• Fri
  • Oct 31, 2014
  • Updated: 9:28pm

SMEs get credit lifeline to help weather the storm

PUBLISHED : Tuesday, 07 February, 2012, 12:00am
UPDATED : Tuesday, 07 February, 2012, 12:00am

The government-owned Hong Kong Export Credit Insurance Corporation is offering new measures to help small and-medium-sized exporters (SMEs) weather an uncertain economic climate.

The measures include a 5 to 10 per cent discount on insurance premiums and extension of policy cover to sales contracts between Hong Kong exporters' majority-owned subsidiaries on the mainland and domestic or overseas buyers.

These are among a cocktail of initiatives the government has unveiled in the past week to boost small firms' financing, lower their costs and strengthen their risk cover.

'Downside risks on global trade [now] are worse than during the global financial crisis,' the corporation's chairman Willy Lin Sun-mo said yesterday. 'Buyers are afraid of placing orders and do not have sufficient capital to source products, while manufacturers lack working capital as banks turn off the tap. It can't go on like this.'

In his budget speech last week, Financial Secretary John Tsang Chun-wah offered some 280,000 smaller firms a new financing guarantee scheme to help them tide over the uncertainty arising from the euro-zone debt crisis. With a commitment of HK$100 billion in loans, the scheme increases the government's loan guarantee ratio to 80 per cent.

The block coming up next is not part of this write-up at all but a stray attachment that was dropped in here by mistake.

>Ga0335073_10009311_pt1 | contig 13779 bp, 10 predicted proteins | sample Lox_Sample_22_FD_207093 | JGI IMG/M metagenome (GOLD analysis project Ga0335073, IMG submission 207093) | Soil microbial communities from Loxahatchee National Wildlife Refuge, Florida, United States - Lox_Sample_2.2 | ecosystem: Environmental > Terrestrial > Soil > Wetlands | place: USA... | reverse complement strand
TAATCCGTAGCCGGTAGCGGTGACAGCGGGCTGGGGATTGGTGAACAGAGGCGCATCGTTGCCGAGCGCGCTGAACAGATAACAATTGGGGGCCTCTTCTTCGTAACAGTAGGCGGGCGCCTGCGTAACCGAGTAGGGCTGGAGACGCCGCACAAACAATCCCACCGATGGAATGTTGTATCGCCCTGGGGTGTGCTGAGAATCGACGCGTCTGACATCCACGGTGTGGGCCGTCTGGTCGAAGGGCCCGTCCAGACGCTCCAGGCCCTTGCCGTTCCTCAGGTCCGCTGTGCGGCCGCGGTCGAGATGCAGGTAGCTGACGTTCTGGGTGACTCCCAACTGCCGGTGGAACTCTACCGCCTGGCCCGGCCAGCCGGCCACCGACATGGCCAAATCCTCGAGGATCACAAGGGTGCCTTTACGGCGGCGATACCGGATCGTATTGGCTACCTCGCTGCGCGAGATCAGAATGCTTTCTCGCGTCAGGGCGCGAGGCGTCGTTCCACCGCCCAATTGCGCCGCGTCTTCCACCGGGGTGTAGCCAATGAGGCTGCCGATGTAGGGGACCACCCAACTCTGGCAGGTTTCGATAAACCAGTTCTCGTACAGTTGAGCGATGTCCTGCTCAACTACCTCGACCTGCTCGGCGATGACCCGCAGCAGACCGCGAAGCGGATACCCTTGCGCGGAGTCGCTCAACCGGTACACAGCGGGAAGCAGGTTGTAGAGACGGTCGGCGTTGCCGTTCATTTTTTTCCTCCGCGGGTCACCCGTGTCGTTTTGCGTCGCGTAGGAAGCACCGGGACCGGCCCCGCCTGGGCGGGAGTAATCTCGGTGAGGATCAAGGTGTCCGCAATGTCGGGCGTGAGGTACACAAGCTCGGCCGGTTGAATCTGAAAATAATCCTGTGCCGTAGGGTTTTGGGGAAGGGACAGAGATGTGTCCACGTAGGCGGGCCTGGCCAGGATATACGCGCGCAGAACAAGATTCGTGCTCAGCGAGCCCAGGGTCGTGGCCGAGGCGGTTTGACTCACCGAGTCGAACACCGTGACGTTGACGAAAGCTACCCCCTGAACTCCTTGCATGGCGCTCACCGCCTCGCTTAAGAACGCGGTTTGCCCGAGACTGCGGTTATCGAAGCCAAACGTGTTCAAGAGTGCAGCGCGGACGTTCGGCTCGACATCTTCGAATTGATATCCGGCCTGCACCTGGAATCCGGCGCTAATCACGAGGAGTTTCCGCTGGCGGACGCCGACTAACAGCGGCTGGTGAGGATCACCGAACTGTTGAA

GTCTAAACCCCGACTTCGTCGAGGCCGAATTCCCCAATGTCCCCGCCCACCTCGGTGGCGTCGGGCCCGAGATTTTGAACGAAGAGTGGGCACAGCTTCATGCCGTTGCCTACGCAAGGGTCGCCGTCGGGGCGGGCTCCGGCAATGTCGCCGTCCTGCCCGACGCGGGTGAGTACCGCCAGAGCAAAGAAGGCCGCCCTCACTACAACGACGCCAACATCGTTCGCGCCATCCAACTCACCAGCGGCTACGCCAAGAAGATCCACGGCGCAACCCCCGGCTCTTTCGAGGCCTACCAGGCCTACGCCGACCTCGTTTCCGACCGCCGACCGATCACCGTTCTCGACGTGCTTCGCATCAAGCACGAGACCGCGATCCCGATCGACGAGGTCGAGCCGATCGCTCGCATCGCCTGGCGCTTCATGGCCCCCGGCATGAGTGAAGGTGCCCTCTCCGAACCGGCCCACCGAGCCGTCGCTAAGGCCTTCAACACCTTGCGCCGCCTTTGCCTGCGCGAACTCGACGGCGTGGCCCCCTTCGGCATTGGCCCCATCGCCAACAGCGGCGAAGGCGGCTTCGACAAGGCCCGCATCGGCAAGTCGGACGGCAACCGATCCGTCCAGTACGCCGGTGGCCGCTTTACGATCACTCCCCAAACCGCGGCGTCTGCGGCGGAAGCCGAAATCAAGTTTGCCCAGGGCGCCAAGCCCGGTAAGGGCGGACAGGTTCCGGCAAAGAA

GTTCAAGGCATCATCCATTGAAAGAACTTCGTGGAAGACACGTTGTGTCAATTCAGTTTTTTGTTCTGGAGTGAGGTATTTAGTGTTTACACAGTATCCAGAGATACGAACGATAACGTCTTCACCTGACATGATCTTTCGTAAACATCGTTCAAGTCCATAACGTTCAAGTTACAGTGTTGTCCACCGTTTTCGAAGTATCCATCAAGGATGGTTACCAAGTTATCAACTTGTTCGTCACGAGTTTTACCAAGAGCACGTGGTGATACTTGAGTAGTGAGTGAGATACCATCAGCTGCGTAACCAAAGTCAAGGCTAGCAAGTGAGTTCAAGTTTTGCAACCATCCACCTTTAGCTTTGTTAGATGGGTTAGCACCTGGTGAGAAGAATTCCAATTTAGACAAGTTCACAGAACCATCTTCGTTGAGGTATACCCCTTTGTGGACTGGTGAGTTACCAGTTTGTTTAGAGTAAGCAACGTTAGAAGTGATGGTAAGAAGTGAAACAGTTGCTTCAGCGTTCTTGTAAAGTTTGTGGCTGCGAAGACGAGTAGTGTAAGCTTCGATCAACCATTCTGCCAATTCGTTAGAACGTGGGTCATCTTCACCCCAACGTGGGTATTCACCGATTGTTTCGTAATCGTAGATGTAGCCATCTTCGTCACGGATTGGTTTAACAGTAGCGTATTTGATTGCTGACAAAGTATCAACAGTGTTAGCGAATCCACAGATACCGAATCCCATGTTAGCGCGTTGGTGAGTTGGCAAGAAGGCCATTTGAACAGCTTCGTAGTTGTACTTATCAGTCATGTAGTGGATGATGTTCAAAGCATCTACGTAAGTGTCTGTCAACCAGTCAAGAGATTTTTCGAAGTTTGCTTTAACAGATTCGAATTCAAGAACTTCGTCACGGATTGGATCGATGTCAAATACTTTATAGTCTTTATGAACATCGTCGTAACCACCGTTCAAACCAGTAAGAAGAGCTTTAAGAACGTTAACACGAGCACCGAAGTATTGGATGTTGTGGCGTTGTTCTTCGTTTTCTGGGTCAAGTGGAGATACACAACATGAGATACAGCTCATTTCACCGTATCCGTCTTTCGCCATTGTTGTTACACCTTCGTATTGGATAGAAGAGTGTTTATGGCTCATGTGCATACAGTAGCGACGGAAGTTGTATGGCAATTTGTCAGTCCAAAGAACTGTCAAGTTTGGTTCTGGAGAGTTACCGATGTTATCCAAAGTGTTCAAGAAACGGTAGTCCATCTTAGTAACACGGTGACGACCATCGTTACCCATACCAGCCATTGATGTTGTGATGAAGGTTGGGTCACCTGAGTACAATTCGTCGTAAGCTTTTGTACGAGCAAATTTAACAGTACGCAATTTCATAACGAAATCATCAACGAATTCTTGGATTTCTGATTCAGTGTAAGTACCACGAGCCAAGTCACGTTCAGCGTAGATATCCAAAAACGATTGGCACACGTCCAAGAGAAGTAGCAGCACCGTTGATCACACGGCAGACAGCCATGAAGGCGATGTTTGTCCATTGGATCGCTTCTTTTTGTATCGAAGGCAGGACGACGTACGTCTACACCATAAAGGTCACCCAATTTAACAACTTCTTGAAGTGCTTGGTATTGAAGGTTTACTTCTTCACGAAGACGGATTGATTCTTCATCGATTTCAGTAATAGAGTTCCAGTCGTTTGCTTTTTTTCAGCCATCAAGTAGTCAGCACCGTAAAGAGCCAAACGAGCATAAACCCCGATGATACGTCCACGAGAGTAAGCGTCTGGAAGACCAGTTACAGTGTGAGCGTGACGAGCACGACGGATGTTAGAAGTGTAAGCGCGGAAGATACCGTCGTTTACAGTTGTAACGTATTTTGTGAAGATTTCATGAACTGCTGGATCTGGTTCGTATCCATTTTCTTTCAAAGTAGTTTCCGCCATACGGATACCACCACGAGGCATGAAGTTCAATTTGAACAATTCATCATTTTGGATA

In addition, Hong Kong Mortgage Corporation plans to roll out a microfinancing scheme, providing loans of up to HK$100 million with interest rates below market levels for poor start-up firms and the self-employed.

Lin said the Hong Kong Export Credit Insurance Corporation would offer 5 to 10 per cent discounts on premiums to companies earning HK$10 million in revenue annually. Such companies account for 90 per cent of the corporation's 4,000-odd policyholders.

The annual fee for policyholders is also being waived for a year.

Lin said the repercussions of the euro-zone debt crisis and the sluggish US economy prompted 17 per cent more buyers to delay payment on finished goods to Hong Kong exporters in the nine months to December 31.

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